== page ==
Arnab Pandey graduated with an MBA from the University of Tampa’s John H. Sykes College of Business in 2016. He now works as a financial analyst for Raymond James Financial.
A lot of MBA students ask me how to successfully land an internship or a job. The question seems simple, but the answer is not.
As I look back two years from today, I still remember my first day at business school in the US and the steps I took to land a job at one of the world’s most renowned global financial institutions.
It’s a gradual process, and a path full of rejections and failures, until you get the big break. Getting an internship at a top firm is often the easiest way to get a full-time job. But securing an internship is difficult.
Companies are looking for students who are not only a value based asset to the firm, but are also innovative, efficient, and productive. Whether you’re going for an MBA internship or an MBA job, you need to be well-prepared.
With that in mind, here’s four questions MBA recruiters will ask you:
1. Tell me something about yourself
This is the first question that a recruiter or a manager will ask you. When I was in b-school, people used to talk about elevator speech, and 60 seconds personality pitches. I have been going to schools for recruitment lately, and the last thing I want to hear is the same elevator speech format that your b-school has provided you with. Instead, have something interesting to say. Come directly to the point as to what specific skill-set you can bring to the firm and how you can benefit it.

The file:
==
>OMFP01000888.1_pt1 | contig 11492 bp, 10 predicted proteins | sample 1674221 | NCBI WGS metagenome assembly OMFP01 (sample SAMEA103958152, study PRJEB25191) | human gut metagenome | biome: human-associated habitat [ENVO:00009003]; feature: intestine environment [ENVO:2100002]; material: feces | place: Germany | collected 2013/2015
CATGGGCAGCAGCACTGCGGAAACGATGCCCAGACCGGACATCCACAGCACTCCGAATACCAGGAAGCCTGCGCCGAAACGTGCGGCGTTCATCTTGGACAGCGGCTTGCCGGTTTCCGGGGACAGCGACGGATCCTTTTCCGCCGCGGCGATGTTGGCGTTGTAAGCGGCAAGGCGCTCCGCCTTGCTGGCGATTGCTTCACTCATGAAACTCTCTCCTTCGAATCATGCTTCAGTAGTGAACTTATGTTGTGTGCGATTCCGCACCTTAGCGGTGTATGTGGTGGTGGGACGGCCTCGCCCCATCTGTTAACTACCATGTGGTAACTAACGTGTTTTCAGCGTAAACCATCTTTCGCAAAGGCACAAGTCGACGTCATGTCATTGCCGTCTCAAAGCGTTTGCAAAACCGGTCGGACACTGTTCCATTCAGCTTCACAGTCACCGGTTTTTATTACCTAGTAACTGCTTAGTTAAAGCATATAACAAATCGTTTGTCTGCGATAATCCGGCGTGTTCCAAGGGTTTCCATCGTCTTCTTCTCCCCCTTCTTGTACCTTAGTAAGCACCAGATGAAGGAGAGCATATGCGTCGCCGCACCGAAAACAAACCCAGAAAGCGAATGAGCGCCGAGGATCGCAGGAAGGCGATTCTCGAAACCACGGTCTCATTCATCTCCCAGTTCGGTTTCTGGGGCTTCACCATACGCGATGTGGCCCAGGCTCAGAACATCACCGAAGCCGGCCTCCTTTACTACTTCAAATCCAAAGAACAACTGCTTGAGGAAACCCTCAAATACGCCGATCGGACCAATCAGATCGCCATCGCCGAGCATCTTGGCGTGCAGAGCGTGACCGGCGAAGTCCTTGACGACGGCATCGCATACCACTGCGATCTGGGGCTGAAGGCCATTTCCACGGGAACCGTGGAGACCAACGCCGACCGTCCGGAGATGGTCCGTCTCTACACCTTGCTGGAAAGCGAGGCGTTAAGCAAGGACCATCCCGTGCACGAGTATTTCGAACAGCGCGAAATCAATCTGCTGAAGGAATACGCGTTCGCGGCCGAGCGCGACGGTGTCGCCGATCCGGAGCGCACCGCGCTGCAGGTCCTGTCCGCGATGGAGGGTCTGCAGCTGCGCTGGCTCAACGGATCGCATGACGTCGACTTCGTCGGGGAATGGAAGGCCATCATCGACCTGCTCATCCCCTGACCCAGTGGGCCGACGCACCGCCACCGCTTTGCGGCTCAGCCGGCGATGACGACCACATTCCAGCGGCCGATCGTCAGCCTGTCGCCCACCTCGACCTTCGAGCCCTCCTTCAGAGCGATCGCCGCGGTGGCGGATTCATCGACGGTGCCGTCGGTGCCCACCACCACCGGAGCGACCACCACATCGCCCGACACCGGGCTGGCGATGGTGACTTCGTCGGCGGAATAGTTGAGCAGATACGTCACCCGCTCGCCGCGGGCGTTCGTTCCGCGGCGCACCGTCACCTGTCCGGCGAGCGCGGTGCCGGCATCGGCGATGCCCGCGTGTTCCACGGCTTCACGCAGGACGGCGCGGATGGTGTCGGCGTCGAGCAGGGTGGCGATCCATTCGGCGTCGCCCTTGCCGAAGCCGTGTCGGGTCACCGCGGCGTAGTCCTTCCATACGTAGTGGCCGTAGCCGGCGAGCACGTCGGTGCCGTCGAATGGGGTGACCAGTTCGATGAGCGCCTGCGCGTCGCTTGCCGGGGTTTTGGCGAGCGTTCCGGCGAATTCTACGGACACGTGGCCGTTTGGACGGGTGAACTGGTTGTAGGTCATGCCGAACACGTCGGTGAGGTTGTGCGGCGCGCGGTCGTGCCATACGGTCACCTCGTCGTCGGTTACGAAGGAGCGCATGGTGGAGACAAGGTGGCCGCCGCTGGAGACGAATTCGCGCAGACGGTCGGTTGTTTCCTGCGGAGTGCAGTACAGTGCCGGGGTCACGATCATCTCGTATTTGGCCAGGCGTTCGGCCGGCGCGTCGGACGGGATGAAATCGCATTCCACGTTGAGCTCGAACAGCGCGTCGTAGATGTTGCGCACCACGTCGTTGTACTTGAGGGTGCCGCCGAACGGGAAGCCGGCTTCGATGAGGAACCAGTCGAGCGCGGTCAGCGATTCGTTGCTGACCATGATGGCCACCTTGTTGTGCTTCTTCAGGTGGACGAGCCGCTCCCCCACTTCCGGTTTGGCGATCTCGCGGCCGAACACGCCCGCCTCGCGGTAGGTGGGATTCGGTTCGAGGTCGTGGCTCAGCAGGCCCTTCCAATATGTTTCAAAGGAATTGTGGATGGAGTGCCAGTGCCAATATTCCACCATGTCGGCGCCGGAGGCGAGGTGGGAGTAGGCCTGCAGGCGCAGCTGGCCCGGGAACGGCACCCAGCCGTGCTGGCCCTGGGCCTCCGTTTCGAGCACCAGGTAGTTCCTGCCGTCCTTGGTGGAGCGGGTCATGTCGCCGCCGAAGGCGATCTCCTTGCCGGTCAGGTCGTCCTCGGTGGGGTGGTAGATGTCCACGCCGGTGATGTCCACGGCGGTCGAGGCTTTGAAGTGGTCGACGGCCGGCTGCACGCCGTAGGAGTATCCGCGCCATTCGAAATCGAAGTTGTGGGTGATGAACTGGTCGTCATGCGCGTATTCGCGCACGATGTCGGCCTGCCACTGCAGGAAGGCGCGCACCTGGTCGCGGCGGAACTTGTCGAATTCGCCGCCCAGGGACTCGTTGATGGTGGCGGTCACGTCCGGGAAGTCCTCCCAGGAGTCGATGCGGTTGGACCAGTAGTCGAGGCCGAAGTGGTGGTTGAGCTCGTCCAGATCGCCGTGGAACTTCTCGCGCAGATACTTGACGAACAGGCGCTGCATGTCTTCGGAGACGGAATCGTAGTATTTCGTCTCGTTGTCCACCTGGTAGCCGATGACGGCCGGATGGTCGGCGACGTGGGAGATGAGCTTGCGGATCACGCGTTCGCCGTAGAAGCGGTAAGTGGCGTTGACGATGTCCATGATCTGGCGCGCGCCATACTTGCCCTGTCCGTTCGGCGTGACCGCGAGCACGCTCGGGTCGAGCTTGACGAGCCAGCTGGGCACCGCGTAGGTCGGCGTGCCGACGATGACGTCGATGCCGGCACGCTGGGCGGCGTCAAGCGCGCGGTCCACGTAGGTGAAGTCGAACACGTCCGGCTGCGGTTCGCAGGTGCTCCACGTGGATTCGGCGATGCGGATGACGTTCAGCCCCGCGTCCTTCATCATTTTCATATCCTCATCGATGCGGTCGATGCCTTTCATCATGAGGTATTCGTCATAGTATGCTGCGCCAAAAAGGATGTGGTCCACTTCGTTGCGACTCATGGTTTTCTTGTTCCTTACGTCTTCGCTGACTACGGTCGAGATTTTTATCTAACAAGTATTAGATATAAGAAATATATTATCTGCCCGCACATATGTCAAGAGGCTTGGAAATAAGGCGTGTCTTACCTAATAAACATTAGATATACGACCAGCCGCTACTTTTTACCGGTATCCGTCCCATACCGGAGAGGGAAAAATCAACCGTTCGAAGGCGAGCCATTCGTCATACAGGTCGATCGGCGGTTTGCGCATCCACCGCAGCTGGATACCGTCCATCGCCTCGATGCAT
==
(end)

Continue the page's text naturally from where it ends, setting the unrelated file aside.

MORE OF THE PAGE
2. Why do you want to join my company?
You are going to face this question, no matter what size or functionality the company has. I ask this question every time, and I get a bad response majority of the time. If you are trying to tell me that my company is a financial institution specializing in financial advisory, I would figure out very easily that you just read out the first line from Google search or Wikipedia. We do a lot more than that, believe me. You really need to know what the company specializes in, and how you can fit in.
3. What do you want to do?
Whenever I ask candidates at job fairs what they want to do, I get responses like – ‘I want to do a finance internship,’ ‘I want to go in finance,’ ‘I want to be a banker.’
Finance is a huge industry, with numerous subdivisions. If you’re saying that you want to do an internship in finance, it exhibits your disinterest towards the firm. Be more specific. The recruiter has hundreds of resumes to see, he/she has no time to find you an internship in the ‘finance field.’ Work a little harder and be more specific.
4. Why do you want to do it?
By this question, the recruiter is trying to understand why it’s important for you to become what you want to become. In other words, do you have what it takes to be considered for the position – the knowledge, aptitude, a realistic thought process, and a right enough reason?
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